Today I will be sharing Carli's essay with you but over the course of the next couple weeks I will share some of the other essays as well.
Sixteen years ago, when I was just beginning my career as a professional nanny, I had a chance meeting with a woman who is a very dear friend to this day. She shared with me all that she had learned over the course of her career. Knowing that nothing is more valuable than the wisdom one nanny can share with another, for the Nanny Transitions essay, I’ve chosen to write about a few of the ways I would advise a new nanny.
First, a professional nanny is an educated nanny. Beyond the basics of refreshing our First Aid and CPR skills, we always need to be evolving to meet the needs of our charges. As they mature, we need to be ready with new challenges to stimulate their physical, mental, and emotional growth. Many libraries offer workshops, there are often online webinars, and even reading books and discussing topics with other nannies will help you gain knowledge.
Next, it's important to find other nannies. No one but another nanny will understand the extent of your job and the closeness of being a member of someone else's family. There will be times when you need a safe place to vent, and times when you need help with delicate situations. While there are many avenues for advice about children, no one but another nanny will be able to help you with the relationship nuances between a nanny and her employers. You should seek out any local nanny groups, and if there isn't one, start your own! You should also seek out nannies on a national level to deepen your perspective. National organizations such as INA, or Facebook groups such as Worldwide Nannies and Nanny Care Tribe will put you in touch with nannies from all over the world.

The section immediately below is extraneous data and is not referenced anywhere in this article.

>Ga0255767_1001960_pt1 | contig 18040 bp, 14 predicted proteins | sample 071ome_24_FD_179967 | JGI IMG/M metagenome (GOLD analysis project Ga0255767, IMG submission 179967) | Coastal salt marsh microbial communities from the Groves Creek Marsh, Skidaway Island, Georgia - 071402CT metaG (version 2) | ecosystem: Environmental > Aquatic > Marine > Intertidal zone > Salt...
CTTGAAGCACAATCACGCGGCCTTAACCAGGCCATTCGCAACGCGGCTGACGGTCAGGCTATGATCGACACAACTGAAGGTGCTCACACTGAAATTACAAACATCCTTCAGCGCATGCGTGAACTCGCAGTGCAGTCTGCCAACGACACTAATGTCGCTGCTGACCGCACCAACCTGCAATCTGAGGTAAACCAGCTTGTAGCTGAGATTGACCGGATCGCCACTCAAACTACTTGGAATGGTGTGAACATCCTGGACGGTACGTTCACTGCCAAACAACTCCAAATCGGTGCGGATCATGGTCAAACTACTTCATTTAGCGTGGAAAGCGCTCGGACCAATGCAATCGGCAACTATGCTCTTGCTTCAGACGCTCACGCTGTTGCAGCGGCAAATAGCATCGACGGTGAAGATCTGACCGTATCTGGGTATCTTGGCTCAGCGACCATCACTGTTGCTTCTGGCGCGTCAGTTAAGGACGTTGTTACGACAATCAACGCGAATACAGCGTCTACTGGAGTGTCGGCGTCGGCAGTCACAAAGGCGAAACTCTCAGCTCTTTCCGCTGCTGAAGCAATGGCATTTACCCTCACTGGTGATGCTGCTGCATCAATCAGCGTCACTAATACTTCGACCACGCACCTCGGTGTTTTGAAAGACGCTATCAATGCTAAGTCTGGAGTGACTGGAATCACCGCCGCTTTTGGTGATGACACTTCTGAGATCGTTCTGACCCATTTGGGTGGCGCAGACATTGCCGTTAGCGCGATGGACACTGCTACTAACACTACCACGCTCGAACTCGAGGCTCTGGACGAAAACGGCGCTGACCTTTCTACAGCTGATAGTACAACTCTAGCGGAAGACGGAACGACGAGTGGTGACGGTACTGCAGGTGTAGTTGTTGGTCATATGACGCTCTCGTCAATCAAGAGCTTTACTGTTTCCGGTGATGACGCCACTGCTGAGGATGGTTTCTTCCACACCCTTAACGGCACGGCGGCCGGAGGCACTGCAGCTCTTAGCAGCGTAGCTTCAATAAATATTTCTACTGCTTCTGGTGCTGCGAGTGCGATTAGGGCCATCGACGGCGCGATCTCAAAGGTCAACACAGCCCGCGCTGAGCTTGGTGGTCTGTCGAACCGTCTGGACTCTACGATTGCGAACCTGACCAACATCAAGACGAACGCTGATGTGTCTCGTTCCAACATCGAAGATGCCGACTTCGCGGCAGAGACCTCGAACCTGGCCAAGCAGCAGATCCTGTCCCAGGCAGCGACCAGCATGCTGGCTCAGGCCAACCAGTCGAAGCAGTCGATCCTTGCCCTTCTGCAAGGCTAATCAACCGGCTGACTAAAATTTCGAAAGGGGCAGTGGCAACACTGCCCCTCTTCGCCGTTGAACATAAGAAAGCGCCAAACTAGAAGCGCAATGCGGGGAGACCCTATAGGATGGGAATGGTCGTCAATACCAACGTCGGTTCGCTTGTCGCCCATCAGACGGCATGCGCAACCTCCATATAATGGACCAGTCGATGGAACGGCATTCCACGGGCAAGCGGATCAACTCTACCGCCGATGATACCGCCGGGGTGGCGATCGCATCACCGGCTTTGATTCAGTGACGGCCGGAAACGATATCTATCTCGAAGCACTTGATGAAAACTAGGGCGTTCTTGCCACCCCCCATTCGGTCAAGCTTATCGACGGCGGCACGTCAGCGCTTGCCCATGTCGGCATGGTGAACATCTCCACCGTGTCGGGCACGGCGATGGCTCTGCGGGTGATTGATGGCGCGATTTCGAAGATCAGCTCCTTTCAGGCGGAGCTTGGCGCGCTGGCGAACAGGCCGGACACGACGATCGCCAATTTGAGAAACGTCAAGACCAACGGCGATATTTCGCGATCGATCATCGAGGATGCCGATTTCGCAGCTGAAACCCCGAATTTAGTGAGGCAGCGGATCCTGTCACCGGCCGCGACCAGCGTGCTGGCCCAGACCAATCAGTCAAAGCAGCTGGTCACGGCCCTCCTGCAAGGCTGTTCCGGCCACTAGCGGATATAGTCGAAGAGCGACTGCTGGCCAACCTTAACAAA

Last but not least, every professional nanny needs a signed work agreement in place before she begins any position. More important than the piece of paper you sign, is the time spent sitting down with your new employers discussing the details of your position. There is much more to being a nanny than rocking a baby all day. It’s critical for you to know exactly what is expected of you, and it’s just as critical for your employers to know what you expect of them. As time passes, often the lines of professionalism blur into friendship with your employers. Having a signed work agreement lessens the discomfort of needing to address an issue with them in a professional manor.
I can honestly say that meeting Susan Schmidt was a life-changing event for me. What started as a babysitting job has blossomed a 16-year (and counting!) career. I know firsthand the importance of being taken under someone’s wing, and now as the more seasoned nanny myself, its time for me to step out of my comfort zone and mentor others as Susan was a mentor to me.